Ghost Stories of Fernie


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Fall comes fast in Fernie. Darkness seeps up out of the ground and the trees rustle in the chill wind as though they are trying to share secrets of the past. Listen closely, and you will learn of the ghosts that haunt this hidden corner of the Kootenays…

A frontier atmosphere pervaded in the early days of Fernie’s existence. High tempers often got the better of the hardworking people who struggled against the odds. In the nearby town of Coal Creek, a miner named Benson went to his superintendent to complain that his fireboss had moved him from his place in the mine out of spite. The superintendent said that he would speak to the fireboss, named Joyce, but didn’t think there was much he could do. In a sullen rage Benson collected his revolver and set out for the mine offices where he found and shot wildly at Joyce. In terror at his actions, Benson fled to the railway tracks and took his own life with the revolver. 

As it happened, the superintendent had ordered Joyce to reinstate Benson, and Joyce had only sustained a minor wound in the attack. Had Benson waited just a moment, his life would have been saved. For decades afterward, the inhabitants of Coal Creek swore that Benson haunted that section of the track. A young couple reported feeling cold hands pulling them backward and an elderly Mr Carmichael, on attempting to greet a young man at the side of the tracks found the dark figure to have only shadows below his cap. Coal Creek is now little more than a few crumbling walls but it appears that Benson’s ghost has chosen to make it home. 

Back in Fernie, the 500 block between 1st and 2nd Avenue has the highest concentration of supernatural activity. At the Ingram Block (look up on the south side the middle of 2nd Avenue and find the plaque that reads ‘Ingram, 1910’), William Ingram met his unfortunate end. A pillar of the community, Ingram was a well-known and active businessman. On the night of November 21, 1939, someone was watching as Ingram made his regular walk home, stepping from the shadows to hit Ingram on the back of the head with an iron pipe, fracturing his skull. The attackers fled and Ingram died in hospital five days later. Two young men were later acquitted of murder charges, but a third was held for trial and later attempted suicide in the cells beneath the Fernie Courthouse. He was saved by a blood transfusion and later acquitted of Ingram’s murder following an appeal. 

Many years later, an artist had a studio on the top floor of the Ingram building, and installed a convex mirror at the top of the stairs so that he could see anyone coming up. One afternoon he came in, locked the door, and settled in to paint. He clearly heard the faint sound of a key in the lock of the bottom door, followed by slow, heavy footsteps advancing towards him up the stairs. He looked toward the convex mirror but there was no one there. Others who worked in the building reported ghostly shapes and the pungent smell of cigar smoke. Meanwhile at the Courthouse, it seems Roy Whitehouse – the man acquitted for Ingram’s murder, may have returned to the place where he tried to take his own life. For years, workers have reported stories of pattering feet, ghostly voices and shadowy apparitions. It seems Ingram and Whitehouse may have some unfinished business in Fernie.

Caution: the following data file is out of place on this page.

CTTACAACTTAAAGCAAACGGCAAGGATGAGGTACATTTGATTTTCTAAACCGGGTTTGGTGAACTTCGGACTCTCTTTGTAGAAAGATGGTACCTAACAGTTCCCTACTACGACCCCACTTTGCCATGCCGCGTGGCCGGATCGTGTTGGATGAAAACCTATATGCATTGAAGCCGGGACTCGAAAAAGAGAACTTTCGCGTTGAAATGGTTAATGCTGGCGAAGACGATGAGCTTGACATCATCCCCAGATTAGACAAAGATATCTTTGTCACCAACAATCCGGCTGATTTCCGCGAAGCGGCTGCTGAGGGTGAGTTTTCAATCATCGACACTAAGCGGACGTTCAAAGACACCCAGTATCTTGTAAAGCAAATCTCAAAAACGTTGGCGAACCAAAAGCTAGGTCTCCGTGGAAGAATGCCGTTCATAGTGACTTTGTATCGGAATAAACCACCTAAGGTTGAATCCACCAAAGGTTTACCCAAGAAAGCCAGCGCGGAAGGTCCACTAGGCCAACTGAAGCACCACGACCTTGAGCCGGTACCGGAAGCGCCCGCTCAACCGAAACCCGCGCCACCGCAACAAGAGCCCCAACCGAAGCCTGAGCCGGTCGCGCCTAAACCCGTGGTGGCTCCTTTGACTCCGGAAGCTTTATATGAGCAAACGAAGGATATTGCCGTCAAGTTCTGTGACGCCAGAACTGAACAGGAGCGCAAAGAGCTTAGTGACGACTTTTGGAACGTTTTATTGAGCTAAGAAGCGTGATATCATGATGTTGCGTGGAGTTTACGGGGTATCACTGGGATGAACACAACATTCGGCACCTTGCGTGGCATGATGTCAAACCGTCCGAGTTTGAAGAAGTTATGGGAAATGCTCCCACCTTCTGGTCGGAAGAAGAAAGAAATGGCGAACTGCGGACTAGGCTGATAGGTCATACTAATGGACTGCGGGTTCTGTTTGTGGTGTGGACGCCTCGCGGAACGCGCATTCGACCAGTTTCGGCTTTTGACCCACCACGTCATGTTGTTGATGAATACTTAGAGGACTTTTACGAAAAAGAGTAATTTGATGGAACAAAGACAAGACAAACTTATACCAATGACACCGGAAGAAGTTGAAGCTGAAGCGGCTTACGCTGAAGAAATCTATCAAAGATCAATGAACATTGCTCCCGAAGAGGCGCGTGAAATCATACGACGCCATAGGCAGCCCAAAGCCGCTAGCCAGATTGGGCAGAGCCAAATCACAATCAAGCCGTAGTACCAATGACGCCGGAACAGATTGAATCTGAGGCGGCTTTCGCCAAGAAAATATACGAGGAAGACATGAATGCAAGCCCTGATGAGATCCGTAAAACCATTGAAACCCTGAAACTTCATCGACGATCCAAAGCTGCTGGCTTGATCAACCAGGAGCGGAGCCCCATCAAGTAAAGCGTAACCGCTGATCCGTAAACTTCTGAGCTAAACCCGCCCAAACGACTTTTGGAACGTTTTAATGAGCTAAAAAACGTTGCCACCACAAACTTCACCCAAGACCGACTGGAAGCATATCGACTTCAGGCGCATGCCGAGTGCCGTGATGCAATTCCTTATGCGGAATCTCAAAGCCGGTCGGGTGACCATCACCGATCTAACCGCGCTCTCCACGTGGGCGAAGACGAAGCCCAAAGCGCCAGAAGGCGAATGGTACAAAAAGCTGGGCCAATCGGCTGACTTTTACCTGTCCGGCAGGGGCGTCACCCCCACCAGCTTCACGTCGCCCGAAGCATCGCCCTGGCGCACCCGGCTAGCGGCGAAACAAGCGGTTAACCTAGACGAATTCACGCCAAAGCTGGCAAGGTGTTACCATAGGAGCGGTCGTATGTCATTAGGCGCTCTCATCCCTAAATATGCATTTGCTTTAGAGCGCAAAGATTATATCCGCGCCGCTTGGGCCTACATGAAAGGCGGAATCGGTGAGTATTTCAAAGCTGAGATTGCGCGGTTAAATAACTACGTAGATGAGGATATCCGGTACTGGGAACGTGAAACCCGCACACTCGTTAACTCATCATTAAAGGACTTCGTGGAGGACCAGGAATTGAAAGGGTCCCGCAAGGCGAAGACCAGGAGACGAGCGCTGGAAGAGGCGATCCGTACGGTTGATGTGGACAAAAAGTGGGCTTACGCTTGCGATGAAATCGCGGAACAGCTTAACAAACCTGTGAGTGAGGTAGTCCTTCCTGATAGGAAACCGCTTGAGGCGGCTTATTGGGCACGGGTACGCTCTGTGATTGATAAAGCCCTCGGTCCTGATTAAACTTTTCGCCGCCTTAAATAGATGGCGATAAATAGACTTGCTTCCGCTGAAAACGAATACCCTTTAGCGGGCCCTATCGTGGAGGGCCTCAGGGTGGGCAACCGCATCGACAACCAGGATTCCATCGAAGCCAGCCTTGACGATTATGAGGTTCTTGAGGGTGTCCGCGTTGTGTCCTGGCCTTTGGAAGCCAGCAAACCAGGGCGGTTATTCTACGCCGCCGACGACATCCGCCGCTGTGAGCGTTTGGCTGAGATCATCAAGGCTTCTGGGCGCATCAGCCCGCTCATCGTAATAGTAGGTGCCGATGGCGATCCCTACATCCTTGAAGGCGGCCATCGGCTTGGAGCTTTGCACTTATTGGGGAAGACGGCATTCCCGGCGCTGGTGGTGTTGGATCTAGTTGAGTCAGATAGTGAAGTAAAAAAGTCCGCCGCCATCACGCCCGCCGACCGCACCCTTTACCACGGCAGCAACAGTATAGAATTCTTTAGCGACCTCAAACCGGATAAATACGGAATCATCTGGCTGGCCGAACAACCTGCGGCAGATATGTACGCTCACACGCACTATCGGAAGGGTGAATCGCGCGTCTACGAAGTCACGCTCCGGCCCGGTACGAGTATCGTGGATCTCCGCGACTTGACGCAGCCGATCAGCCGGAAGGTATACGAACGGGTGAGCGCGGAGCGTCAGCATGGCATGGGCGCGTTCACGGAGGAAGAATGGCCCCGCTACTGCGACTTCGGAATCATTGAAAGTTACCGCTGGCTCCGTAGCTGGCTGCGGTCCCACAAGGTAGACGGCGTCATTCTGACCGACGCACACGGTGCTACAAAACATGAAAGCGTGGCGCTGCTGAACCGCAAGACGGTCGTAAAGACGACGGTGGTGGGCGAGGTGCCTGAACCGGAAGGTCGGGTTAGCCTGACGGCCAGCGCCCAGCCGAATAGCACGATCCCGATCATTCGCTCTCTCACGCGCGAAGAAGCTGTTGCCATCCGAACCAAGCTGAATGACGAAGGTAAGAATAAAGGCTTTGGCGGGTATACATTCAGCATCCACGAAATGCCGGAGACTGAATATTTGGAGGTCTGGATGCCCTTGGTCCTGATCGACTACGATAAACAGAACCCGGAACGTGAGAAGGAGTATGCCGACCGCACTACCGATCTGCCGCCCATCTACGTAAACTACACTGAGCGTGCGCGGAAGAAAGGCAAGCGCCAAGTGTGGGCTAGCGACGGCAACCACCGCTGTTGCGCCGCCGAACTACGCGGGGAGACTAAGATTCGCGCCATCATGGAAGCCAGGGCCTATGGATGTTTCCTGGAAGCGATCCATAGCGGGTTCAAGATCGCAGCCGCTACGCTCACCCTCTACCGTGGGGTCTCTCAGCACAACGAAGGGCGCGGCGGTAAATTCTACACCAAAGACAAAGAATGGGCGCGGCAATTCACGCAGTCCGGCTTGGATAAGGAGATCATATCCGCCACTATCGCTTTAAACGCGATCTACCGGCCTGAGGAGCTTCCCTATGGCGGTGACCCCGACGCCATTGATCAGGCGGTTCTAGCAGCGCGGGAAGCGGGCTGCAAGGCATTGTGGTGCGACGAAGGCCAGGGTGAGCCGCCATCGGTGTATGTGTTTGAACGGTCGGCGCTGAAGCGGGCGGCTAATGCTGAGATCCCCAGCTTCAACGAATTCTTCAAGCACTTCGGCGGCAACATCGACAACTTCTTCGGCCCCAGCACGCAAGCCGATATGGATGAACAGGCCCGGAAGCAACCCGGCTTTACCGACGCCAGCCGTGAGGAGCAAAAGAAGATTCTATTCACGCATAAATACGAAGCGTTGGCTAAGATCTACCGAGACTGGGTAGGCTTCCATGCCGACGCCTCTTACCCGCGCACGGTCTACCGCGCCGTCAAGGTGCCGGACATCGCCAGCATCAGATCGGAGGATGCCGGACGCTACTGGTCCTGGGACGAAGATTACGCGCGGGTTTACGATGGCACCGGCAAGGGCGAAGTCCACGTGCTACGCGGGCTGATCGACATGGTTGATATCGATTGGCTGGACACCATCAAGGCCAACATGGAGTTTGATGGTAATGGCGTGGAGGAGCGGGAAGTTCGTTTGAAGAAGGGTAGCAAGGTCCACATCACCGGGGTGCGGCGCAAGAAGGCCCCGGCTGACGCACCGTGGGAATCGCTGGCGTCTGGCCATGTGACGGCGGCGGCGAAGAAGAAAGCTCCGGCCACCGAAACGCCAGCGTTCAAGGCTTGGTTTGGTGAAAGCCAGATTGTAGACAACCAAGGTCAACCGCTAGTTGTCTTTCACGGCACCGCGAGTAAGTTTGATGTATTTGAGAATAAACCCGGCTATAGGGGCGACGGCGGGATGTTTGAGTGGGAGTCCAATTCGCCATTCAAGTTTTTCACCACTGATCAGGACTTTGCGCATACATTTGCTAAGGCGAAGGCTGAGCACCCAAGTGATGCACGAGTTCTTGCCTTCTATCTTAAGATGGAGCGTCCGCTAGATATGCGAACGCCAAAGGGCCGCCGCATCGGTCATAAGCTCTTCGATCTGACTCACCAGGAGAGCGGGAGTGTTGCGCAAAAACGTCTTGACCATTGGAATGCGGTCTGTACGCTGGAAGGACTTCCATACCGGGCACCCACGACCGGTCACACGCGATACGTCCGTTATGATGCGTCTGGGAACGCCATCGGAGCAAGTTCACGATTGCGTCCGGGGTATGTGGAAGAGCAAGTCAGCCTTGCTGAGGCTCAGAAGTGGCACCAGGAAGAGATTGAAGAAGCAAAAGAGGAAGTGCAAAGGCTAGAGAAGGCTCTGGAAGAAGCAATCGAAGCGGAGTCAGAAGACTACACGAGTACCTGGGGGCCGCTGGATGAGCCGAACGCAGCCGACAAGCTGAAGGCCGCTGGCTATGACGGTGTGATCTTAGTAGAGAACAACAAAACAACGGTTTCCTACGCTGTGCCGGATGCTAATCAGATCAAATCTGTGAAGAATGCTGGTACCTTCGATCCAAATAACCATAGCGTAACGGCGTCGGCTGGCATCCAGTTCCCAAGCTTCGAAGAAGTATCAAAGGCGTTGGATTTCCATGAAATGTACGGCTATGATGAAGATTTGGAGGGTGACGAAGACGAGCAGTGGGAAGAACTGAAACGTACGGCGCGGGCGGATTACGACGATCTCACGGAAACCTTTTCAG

Around the corner from the Ingram Building on the corner of 1st Avenue, the Royal Hotel may be the most haunted building in Fernie. A crowd of ghosts were reported partying in the dining room one Christmas Day as the proprietor prepared for a busy day, seemingly alone, early in the morning. When she went to investigate the source of the ruckus, there was nobody there. A little fair-haired girl has appeared to many staff in the building and seems to have a mischievous streak. She likes to reach out a cold hand or tug on people’s hair. A little boy, dining with his family one day, appeared to be having a conversation with someone that nobody else at the table could see. Many more reports have been made of the little girl, but so far, she seems to be friendly. 

A man named Julius Beach died of a stroke in one of the rooms upstairs in 1984 at the age of 85. Julius might not have left quite yet, and he seems to have a sense of humour. He likes to rock in a rocking chair and has been known to turn on music in unoccupied rooms. He must not have been friends with the Royal’s final ghost, who is said to occupy the basement and does not like loud noises. He harasses servers as they go about their work, and it is said, that if you stay very, very, quiet, he will speak to you. 

Soak up the atmosphere this October with Fernie Ghost Tours, hosted by The Arts Station. Call to book a private tour or to inquire about dates. After the Halloween parties, The Royal rounds out the Hallowtide festivities with the annual Zombie walk on November 2nd. 

 

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